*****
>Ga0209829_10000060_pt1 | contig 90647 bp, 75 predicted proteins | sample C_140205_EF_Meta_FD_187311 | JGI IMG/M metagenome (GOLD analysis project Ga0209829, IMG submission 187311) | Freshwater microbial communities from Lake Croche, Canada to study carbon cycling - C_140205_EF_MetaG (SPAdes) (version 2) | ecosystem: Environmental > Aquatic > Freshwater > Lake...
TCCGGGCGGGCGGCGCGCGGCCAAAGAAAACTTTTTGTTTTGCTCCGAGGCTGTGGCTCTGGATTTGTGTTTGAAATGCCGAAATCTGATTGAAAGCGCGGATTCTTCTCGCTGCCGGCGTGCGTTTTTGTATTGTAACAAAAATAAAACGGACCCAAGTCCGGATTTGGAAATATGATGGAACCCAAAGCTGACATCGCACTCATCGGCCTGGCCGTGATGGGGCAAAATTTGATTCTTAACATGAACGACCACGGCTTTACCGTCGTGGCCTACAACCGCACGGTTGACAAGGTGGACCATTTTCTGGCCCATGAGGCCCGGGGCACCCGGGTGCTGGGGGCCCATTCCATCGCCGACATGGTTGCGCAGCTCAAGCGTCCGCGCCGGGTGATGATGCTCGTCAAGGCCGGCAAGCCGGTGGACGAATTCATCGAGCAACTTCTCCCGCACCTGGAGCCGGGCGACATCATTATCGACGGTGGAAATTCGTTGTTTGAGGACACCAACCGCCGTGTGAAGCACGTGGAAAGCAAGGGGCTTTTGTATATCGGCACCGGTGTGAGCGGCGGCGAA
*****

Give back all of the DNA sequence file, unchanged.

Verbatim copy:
>Ga0209829_10000060_pt1 | contig 90647 bp, 75 predicted proteins | sample C_140205_EF_Meta_FD_187311 | JGI IMG/M metagenome (GOLD analysis project Ga0209829, IMG submission 187311) | Freshwater microbial communities from Lake Croche, Canada to study carbon cycling - C_140205_EF_MetaG (SPAdes) (version 2) | ecosystem: Environmental > Aquatic > Freshwater > Lake...
TCCGGGCGGGCGGCGCGCGGCCAAAGAAAACTTTTTGTTTTGCTCCGAGGCTGTGGCTCTGGATTTGTGTTTGAAATGCCGAAATCTGATTGAAAGCGCGGATTCTTCTCGCTGCCGGCGTGCGTTTTTGTATTGTAACAAAAATAAAACGGACCCAAGTCCGGATTTGGAAATATGATGGAACCCAAAGCTGACATCGCACTCATCGGCCTGGCCGTGATGGGGCAAAATTTGATTCTTAACATGAACGACCACGGCTTTACCGTCGTGGCCTACAACCGCACGGTTGACAAGGTGGACCATTTTCTGGCCCATGAGGCCCGGGGCACCCGGGTGCTGGGGGCCCATTCCATCGCCGACATGGTTGCGCAGCTCAAGCGTCCGCGCCGGGTGATGATGCTCGTCAAGGCCGGCAAGCCGGTGGACGAATTCATCGAGCAACTTCTCCCGCACCTGGAGCCGGGCGACATCATTATCGACGGTGGAAATTCGTTGTTTGAGGACACCAACCGCCGTGTGAAGCACGTGGAAAGCAAGGGGCTTTTGTATATCGGCACCGGTGTGAGCGGCGGCGAA